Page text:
In a recent article in FierceWireless, Joe Madden wrote an article looking at the various wireless technologies he has used at his home in rural central California. Over time he subscribed to a fixed wireless network using WiFi spectrum, cellular LTE broadband, Starlink, and a fixed wireless provider using CBRS spectrum. A lot of rural folks can describe a similar path where they have tried all of the broadband technologies available to them.
Since Joe is a wireless expert who works at Mobile Experts, he was able to analyze his broadband performance in ways that are not easily understood by the average subscriber. Joe came to an interesting conclusion – the difference in performance between various broadband technologies has less to do with speed than with the consistency of the broadband signal.
The average speed tests on the various products varied from 10/2 Mbps on fixed wireless using WiFi, to 117/13 Mbps on Starlink. But what Joe found was that there was a huge difference in consistency as measured by packet loss. Fixed wireless on WiFi had packet loss of 8.5%, while the packet loss on fixed wireless using CBRS spectrum dropped to 0.1%. The difference is stark and is due to the interference that affects using unlicensed spectrum compared to a cleaner signal on licensed spectrum.
But just measuring packet loss is not enough to describe the difference in the performance of the various broadband connections. Joe looked at the number of lost packets that were delivered over 250 milliseconds. That will require some explanation. Packet loss in general describes the percentage of data packets that are not delivered on time. In an Internet transmission, some packets are always lost somewhere in the routing to customers – although most packets are lost due to the local technology at the user end.
When a packet doesn’t show up as expected, the Internet routing protocols ask for that packet to be sent again. If the second packet gets to the user quickly enough, it’s the same, from a user perspective, as if that packet was delivered on time. Joe says that re-sent packets that don’t arrive until after 250 milliseconds are worthless because by then, the signal has been delivered to the user. The easiest way to visualize this is to look at the performance of Zoom calls for folks using rural technologies. Packets that don’t make it on time result in a gap in the video signal that manifests as fuzziness and unclear resolution on the video picture.
Packet loss is the primary culprit for poor Zoom calls. Not receiving all of the video packets on time is why somebody on a Zoom call looks fuzzy or pixelated. If the packet loss is high enough, the user is booted from the Zoom call.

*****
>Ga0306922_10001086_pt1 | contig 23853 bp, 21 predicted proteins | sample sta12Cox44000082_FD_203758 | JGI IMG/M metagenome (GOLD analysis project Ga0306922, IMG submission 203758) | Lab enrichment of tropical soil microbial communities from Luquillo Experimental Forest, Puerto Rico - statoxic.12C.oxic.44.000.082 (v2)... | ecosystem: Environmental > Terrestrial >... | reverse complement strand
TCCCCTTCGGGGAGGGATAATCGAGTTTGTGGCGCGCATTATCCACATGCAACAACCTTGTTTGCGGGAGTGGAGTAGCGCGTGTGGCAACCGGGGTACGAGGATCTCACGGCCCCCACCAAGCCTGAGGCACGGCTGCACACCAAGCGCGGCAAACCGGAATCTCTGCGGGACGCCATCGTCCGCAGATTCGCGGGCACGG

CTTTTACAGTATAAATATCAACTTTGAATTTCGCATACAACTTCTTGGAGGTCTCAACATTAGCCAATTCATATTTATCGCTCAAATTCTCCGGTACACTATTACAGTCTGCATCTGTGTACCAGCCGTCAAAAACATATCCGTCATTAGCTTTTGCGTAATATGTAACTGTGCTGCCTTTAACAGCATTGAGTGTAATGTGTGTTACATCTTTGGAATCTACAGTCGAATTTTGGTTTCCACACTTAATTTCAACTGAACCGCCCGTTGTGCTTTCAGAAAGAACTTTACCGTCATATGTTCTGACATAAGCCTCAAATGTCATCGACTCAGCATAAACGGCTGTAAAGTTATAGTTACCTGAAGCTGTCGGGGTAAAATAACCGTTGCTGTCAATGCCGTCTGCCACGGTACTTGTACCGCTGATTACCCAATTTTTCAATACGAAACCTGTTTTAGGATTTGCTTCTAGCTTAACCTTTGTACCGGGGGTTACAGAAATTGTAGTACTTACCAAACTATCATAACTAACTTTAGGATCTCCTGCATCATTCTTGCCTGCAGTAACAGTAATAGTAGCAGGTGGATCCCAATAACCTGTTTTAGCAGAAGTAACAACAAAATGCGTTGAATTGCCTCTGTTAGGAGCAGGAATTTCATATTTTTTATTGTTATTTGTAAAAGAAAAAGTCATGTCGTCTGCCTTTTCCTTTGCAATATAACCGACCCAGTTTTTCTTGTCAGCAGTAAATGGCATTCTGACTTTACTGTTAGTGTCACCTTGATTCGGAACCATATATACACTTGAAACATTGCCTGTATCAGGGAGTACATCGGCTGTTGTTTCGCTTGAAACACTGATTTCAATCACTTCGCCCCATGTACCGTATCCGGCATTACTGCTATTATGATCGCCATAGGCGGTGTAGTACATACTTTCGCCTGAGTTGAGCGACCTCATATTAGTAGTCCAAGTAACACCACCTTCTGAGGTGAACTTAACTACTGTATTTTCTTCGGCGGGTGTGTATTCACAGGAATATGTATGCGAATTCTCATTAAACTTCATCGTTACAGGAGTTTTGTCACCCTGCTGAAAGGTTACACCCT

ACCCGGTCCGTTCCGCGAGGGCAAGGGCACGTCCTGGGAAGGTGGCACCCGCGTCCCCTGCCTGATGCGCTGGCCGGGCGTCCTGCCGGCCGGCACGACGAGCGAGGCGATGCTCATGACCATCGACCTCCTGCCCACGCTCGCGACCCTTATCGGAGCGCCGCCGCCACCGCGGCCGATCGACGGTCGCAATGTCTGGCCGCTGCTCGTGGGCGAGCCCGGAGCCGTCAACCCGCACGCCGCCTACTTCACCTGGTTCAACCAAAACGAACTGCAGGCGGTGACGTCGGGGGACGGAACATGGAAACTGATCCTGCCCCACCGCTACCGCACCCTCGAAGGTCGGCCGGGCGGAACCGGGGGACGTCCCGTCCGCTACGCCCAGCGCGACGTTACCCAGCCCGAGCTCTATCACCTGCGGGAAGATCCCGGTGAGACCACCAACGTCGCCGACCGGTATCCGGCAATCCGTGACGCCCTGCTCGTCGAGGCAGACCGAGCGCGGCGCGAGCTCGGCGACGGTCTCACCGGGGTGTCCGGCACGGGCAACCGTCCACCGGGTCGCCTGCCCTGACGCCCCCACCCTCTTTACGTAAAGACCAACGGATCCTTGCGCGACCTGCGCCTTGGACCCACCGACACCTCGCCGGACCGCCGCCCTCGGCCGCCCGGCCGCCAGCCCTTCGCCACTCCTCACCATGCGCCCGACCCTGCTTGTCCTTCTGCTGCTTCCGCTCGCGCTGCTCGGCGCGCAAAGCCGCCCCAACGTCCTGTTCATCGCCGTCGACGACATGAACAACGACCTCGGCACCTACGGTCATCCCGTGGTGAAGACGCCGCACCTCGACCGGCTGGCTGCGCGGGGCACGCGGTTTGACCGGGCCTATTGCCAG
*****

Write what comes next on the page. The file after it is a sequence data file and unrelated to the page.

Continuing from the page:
The difference in the percentage of packets that are delivered late between the different technologies is eye-opening. In the fixed wireless using WiFi spectrum an astounding 65% of re-sent packets took longer than 250 ms. Cellular LTE broadband was almost as bad at 57%. Starlink was better at 14%, while fixed wireless using CBRS was lowest at 5%.
Joe is careful to point out that these figures only represent his home and not the technologies as deployed everywhere. But with that said, there are easily explainable technology reasons for the different levels of packet delay. General interference plays havoc with broadband networks using unlicensed spectrum. Starlink has delay just from the extra time for broadband signals to go to and from the satellite and the ground in both directions. The low packet losses on a CBRS network might be due to having very few other neighbors using the new service.
Joe’s comparison doesn’t include other major broadband technologies. I’ve seen some cable networks with high packet loss due to years of accumulated repairs and unresolved issues in the network. The winner of the packet loss comparison is fiber, which typically has an incredibly low packet loss and also a quick recovery rate for lost packets.
The bottom line from the article is that speed isn’t everything. It’s just one of the characteristics that define a good broadband connection, but we’ve unfortunately locked onto speed as the only important characteristic.
Packet loss due to bad wiring is one problem.
However packet loss is a natural and required feature for the internet to do proper congestion control, and to keep buffer sizes short enough for interactivity, Your zoom call extending out for ages, or glitching, when you do a big up or download, is a symptom of bufferbloat.
Zoom and other video conferencing systems can withstand a high degree of random packet loss, by design, but not bursty packet loss (which does distort the screen) or widely variable delays (jitter). The delays in zoom can stretch out to seconds, unfortunately – without good queue management. I use things like galene + fq_codel (RFC8290) or cake (RFC7567) on the bottleneck links, leveraging “smart queue management” (sqm) to manage them, and zoom is always good due to the FQ and the relatively low bandwidth required.
Broadband Internet Technical Advisory group´s recent latency report: https://www.bitag.org/documents/BITAG_latency_explained.pdf
TTI/Vanguard talk using jugglers to explain voip vs congestion control issues:
It’s nice to have this spelled out. And, it’s totally not a surprise.
Latency, jitter, retransmit times, buffering, server response… these are the things that make a difference in actual performance and, excepting server response time and buffering, all going to tend to be worse with wireless connections which are subject to additional, unpredictable congestion and interference problems. And, there are very complicated interactions with things like tcp window size dynamics, QoS, or more bespoke udp policies which absolutely impact overall performance.
Give me fiber or give me death.